From Chapter 1
“Entrepreneurs believe that profit is what matters most in a new enterprise. But profit is secondary. Cash flow matters most.”
~ Peter Drucker
Peter Drucker writes that entrepreneurs believe profit is what matters most in a new enterprise. But profit is secondary. Cash flow matters most.  Hands down, managing cash flow is the biggest challenge for business owners. The definition of “cash flow” is the processes of money coming in and going out of your business. The goal is to have more cash flowing in than going out, also known as profit. Another way to look at it is, “cash today, gone tomorrow and repeat.”
Most businesses view the amount of cash coming in as a key measurement of a successful business, but it is the day-to-day expen-ses incurred that keeps the lights on, brings in the products, pays the staff (your main asset), bills, and the suppliers/vendors you need to serve your clients or customers. In the early stages of a business, profit certainly is important but it is only one part of a successful business gauge. How is your cash flow or available liquidity within your business? Liquidity is the term for available cash on hand that you use to pay for the expenses mentioned. Have you heard the term “cash is king”? This is still very much today’s reality.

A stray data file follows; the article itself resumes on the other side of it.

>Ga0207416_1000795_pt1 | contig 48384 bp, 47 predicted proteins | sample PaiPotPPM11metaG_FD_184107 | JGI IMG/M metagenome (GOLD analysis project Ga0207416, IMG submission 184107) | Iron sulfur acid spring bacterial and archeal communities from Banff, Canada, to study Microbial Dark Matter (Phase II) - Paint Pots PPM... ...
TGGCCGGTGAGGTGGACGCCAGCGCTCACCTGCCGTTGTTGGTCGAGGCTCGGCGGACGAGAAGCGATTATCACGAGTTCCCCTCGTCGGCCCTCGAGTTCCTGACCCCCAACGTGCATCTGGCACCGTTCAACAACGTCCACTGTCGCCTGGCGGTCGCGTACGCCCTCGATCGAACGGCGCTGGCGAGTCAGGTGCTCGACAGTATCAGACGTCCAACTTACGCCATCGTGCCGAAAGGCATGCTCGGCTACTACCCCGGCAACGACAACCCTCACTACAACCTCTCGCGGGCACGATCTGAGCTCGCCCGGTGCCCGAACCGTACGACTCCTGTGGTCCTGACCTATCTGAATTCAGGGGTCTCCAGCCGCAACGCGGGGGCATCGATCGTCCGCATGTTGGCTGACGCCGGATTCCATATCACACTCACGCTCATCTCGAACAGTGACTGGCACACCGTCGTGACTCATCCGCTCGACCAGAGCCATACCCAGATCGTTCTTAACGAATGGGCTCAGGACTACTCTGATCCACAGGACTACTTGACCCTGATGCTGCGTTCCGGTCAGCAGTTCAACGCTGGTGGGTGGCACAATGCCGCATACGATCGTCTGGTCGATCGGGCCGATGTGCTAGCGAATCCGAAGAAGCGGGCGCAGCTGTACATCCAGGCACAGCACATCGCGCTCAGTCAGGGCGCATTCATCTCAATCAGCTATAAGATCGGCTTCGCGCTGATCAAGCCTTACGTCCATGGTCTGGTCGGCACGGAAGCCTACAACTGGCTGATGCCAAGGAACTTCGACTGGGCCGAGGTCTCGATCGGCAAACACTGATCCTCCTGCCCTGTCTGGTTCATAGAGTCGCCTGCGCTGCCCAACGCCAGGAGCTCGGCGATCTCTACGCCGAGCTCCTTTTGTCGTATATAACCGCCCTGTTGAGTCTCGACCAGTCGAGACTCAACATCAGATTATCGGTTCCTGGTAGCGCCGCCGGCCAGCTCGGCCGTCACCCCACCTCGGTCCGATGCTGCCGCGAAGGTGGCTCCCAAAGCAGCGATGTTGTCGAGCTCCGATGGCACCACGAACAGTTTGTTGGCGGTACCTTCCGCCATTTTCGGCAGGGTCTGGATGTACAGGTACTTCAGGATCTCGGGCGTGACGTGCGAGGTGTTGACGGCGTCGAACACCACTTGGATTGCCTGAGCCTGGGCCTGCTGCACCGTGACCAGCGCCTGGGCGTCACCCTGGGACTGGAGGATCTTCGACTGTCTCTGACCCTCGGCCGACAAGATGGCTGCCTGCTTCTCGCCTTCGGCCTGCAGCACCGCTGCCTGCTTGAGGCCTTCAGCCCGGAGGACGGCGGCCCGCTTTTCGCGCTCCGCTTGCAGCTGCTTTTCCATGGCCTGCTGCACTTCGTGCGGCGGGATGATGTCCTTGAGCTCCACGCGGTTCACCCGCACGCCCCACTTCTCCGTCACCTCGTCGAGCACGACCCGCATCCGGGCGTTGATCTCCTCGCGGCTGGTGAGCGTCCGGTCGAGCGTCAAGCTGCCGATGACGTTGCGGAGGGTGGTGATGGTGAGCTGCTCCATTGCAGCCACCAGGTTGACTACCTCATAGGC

From page 3 of the book intro;
So why are so few business owners equipped for success? A new business is often overwhelming. There are several reasons why a business can succeed while an almost identical business fails. My goal with this book is to arm you with keys to avoiding the common pitfalls that many companies face. A business owner’s skill is making money with their craft, sales, or services, yet they might be lacking in managing the day-to-day business details. A business owner might not understand how to handle everyday tasks well, whether it results in mismanagement, overpaying for basic expenses, encountering unexpected expenses, or handling unforeseen changes in the economy. Over time, these deficiencies can put a small business in danger of failure.
Gabe’s Seasonal Slumps
As an entrepreneur, we are all building our own empires. It is just a matter of scale. – Rinette Lagace
Gabe is a friendly, go-lucky guy. He is very welcoming and takes the time to visit with people; he is happy to share funny stories of the many odd encounters he experienced operating the locomotive. The stunning scenery is always changing. This was his bliss: being in nature and experiencing it at its best, and yes at times, at its worst.